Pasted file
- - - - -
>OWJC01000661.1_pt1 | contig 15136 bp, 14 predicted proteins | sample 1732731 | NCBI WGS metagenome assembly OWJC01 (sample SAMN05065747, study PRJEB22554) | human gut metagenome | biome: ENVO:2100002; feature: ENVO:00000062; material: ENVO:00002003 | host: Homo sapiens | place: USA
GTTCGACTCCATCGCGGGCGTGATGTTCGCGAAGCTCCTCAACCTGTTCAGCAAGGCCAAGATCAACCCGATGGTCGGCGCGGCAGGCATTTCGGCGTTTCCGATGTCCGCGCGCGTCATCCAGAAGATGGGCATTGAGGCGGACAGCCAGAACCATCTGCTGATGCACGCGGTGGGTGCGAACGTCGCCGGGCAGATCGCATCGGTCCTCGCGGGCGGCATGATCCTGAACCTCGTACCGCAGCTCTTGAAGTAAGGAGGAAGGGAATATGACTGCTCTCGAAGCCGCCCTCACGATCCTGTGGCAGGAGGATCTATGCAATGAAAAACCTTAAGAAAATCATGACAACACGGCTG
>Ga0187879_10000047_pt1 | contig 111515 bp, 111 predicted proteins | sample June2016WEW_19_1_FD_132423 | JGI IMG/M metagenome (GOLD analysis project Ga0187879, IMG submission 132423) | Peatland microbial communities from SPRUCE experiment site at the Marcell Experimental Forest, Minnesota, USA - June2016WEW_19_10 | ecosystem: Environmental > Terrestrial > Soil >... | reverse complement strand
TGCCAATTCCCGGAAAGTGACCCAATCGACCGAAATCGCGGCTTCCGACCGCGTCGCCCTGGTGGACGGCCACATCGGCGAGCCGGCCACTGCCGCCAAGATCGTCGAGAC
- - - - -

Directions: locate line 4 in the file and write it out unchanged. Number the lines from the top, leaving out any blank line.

TGCCAATTCCCGGAAAGTGACCCAATCGACCGAAATCGCGGCTTCCGACCGCGTCGCCCTGGTGGACGGCCACATCGGCGAGCCGGCCACTGCCGCCAAGATCGTCGAGAC